In the Spring of 1970, armed National Guardsmen fired on Vietnam protesters at Kent State in Ohio, killing four students. The event reverberated across the country, spurring Neil Young to pen “Ohio” for Crosby, Stills & Nash, a folk anthem The Guardian calls “the greatest protest record” in American history.
Days later—forgotten in the shadow of Kent State—police killed two black students at a similar protest at Jackson State in Mississippi. The incident echoed a growing racial divide and rising tensions between police and inner-city youth across the country. Fusing “Ohio” with Jimi Hendrix “Machine Gun,” The Isley Brothers re-framed the narrative of the song around urban unrest, bridging the cultural gap between two songs (and their fans) as a deliberate statement. Music was one of the few forces that could bridge the racial divide and bring people together—cultural connective tissue for a divided world.
(New York, New York) On March 1, DJ/Producer J.PERIOD is proud to present the next chapter in the historic saga of “Ohio”: “SOLDIERS,” the epic new single from Hip Hop’s pre-eminent freedom fighters Dead Prez and rising stars Sa-Roc& Maimouna Youssef. Sampling elements of The Isley Brothers’ “Ohio” over a hard-hitting track produced by J.PERIOD, “SOLDIERS” reframes the narrative again for a new generation—the generation of Ferguson, Flint, Oakland, New Orleans, Sanford, and Charlottesville.
Artist Quotes for “SOLDIERS”:
“Hip Hop is a powerful art form. It bridges gaps across time and space, culture and color. Sampling “Ohio” for “SOLDIERS” brought the spirit of the original into the present. We need anthems right now, to give us resilience to face what’s out in the world. SOLDIERS builds on three generations of protest music—Neil Young, The Isley Brothers, and dead prez—to create a new anthem for a new Movement. Only Hip Hop can bring so many forces together in that way.”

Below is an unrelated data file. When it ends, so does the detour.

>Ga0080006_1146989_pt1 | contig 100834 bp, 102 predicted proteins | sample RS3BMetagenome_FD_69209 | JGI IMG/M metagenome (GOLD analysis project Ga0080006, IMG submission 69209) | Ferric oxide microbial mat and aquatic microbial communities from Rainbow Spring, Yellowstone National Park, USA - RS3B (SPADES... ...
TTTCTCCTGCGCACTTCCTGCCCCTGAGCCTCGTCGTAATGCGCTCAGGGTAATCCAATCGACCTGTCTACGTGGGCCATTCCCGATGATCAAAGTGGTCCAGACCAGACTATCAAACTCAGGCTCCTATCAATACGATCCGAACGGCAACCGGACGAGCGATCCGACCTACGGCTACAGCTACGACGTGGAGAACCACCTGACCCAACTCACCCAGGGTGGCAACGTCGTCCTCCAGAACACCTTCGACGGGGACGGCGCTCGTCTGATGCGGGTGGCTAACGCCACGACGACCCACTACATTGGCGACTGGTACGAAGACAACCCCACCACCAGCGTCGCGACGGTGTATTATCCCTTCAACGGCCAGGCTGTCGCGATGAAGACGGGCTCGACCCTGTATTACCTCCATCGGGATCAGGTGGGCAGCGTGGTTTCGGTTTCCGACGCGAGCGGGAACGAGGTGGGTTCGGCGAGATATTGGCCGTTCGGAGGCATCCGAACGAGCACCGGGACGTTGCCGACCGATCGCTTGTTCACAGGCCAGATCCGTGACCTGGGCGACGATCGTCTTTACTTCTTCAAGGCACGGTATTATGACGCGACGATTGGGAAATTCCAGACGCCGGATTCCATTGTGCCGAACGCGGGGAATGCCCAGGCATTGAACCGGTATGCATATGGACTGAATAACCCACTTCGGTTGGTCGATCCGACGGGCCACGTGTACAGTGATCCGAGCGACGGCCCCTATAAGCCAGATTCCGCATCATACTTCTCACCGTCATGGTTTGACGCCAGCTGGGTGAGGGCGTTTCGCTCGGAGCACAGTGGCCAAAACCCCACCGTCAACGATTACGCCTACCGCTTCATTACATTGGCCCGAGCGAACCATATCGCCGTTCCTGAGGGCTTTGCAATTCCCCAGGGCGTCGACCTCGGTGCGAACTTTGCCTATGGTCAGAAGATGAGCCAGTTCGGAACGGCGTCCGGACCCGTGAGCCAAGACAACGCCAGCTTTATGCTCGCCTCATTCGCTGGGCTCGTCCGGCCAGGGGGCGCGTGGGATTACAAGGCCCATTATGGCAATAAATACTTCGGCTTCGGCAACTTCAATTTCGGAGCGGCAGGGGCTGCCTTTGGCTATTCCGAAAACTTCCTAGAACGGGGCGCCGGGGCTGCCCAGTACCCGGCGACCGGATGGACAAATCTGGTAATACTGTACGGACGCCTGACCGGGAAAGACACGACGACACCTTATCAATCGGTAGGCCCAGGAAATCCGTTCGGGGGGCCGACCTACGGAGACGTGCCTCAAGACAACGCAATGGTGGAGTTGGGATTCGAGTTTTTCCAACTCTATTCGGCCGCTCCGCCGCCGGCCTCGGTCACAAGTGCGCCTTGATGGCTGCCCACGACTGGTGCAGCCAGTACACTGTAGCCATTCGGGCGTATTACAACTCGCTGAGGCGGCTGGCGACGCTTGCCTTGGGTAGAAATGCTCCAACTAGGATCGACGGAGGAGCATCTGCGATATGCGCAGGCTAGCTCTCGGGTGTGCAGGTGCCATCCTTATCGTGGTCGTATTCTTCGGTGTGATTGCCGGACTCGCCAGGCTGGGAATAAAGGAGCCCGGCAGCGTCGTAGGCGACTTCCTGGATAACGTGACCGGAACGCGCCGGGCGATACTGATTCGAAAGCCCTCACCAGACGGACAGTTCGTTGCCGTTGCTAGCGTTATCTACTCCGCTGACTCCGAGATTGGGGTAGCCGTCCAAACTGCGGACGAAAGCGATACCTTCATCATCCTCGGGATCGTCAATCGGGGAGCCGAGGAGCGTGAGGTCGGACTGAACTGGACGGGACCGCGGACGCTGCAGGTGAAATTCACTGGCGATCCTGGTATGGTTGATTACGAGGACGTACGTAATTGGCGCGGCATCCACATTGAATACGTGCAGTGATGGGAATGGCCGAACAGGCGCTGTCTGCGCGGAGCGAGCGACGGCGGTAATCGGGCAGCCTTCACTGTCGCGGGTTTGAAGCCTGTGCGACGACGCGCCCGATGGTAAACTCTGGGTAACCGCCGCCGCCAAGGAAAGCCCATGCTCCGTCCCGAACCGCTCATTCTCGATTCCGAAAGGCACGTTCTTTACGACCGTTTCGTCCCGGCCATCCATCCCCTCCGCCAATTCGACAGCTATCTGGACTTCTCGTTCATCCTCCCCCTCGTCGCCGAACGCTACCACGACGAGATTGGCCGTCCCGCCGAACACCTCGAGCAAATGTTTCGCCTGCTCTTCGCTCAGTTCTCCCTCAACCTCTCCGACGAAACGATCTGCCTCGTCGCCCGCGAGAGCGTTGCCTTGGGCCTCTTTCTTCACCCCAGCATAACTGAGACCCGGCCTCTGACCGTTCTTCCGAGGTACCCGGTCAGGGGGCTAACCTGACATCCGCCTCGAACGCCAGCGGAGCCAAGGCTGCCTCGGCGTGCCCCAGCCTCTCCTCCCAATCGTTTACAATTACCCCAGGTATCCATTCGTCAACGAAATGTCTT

Stic (Dead Prez)
“Soon as I heard how J had reimagined and freaked that classic Isley Brother’s “Ohio” sample it just invoked that soldier spirit in me, I felt the calisthenic cadence of the drums and I wrote my verse inspired by the urgency of what it means to be on the frontlines for what you believe living and fighting with purpose. It’s a battle song for all the long overdue uprisings going on in today’s world.”
“‘Soldiers’ is so timely; especially at a moment in history where there’s an attempt to extinguish radical thought, protest, and critical dialogue. It’s a melodic yet rousing call to activism, a salute to warriors long gone and those that have yet to come.”
M-1 (Dead Prez)
“Kent State, late sixties…ruled but hate, this ain’t no Malcolm vs. Martin debate, who can relate…??” I wrote Soldiers thinking about the pain of the past and how to prevent it from being felt by future generations. It’s time to turn tragedy into triumph…that’s what this sounds like.”